The mission of the Munich Security Conference is to “address the world’s most pressing security concerns”. These days, that means climate security: climate change is the ultimate threat multiplier, and anyone discussing food security, political instability, migration, or competition over resources should be aware of the climate change pressures that are so often at the root of security problems.
These climate security issues were on the agenda throughout the conference, as speakers from former UN Secretary General Ban Ki-Moon to former US Secretary of State John Kerry brought issues of environmental degradation to a conference best known for attracting the world’s most prominent generals and defence ministers. The MSC came hot on the heels of the World Economic Forum in Davos, whose top five risks for 2020 were all about climate and the environment.
adelphi Senior Adviser Janani Vivekananda was one of the panellists at an MSC town hall on food (in)security. Alongside UN World Food Programme Executive Director David Beasley and Bayer AG Chairman Werner Baumann, she spoke about how to reduce world hunger and thus the attendant security impacts. World hunger, Vivekananda argued, is largely not about availability of food but rather about “access, inequality, poverty and government policies”. Troublingly, “food security is increasing the risk of violence at every level in society between households, between different groups, and between people and the state.”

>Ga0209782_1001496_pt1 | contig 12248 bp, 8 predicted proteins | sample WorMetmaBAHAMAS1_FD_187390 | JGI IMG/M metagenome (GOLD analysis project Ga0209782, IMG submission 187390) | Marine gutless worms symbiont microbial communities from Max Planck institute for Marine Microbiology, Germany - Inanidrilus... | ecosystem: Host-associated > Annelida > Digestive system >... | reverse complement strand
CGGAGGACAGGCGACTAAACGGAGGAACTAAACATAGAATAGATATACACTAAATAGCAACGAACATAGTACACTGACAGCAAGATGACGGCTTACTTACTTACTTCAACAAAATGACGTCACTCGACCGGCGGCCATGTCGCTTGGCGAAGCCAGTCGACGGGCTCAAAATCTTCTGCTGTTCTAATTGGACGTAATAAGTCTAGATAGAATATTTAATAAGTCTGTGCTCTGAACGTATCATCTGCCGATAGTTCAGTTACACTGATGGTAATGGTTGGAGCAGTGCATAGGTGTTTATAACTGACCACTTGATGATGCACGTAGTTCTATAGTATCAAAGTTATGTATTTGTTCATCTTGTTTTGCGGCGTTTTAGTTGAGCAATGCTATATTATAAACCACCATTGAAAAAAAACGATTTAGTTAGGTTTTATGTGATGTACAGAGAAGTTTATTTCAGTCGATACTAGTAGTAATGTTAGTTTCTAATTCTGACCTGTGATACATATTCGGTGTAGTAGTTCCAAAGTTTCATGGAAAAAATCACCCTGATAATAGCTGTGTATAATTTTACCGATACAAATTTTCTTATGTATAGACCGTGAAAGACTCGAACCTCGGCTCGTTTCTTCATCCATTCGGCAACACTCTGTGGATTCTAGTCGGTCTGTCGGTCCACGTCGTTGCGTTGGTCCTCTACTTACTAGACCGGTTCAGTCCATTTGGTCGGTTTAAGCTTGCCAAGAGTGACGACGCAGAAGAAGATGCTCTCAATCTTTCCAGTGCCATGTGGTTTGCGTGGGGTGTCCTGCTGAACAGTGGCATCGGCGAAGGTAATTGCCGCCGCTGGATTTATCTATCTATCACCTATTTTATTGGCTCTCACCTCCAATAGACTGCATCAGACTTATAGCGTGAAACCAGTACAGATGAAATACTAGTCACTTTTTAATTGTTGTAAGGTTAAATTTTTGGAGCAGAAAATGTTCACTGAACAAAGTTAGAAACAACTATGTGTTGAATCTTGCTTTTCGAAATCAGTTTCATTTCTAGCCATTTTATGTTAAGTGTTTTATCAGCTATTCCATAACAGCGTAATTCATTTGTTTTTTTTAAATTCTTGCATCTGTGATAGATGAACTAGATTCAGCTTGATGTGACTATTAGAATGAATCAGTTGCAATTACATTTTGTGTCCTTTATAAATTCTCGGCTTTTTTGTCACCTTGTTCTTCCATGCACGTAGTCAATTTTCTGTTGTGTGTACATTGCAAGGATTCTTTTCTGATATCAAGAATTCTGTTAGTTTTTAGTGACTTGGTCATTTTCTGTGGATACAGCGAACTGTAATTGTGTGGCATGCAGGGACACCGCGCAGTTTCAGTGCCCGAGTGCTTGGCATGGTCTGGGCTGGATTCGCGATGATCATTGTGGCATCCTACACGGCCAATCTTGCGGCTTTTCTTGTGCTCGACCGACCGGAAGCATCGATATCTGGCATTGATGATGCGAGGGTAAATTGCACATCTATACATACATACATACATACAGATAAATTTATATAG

adelphi will continue to put climate security on the agenda and to contribute its expertise to the world’s most important international security conferences.
Since the outbreak of the COVID-19 pandemic, numerous parallels have been drawn between this health crisis and the climate crisis. Science plays an important role in advising decision makers on how to ensure sustainable crisis management and a precautionary approach to avoid harmful repercussions, particularly where we do not yet know all the consequences of our actions. [...]
Decarbonisation won’t come as fast as the pandemic. But if fossil fuel exporters are not prepared for it, they will face an enduring crisis. The EU can help.
Stories of clear skies and wildlife conquering urban areas might provide much needed comfort during these uncertain times as the health crisis unfolds. But in Brazil, where climate and environmental issues already lack attention and resources, the pandemic underscores the next crisis.
Solutions to the current COVID-19 crisis need to be aligned to those of the climate crisis for a global transformation towards more sustainability, resilience, equity, and justice. Climate diplomacy has the tools to achieve these objectives simultaneously.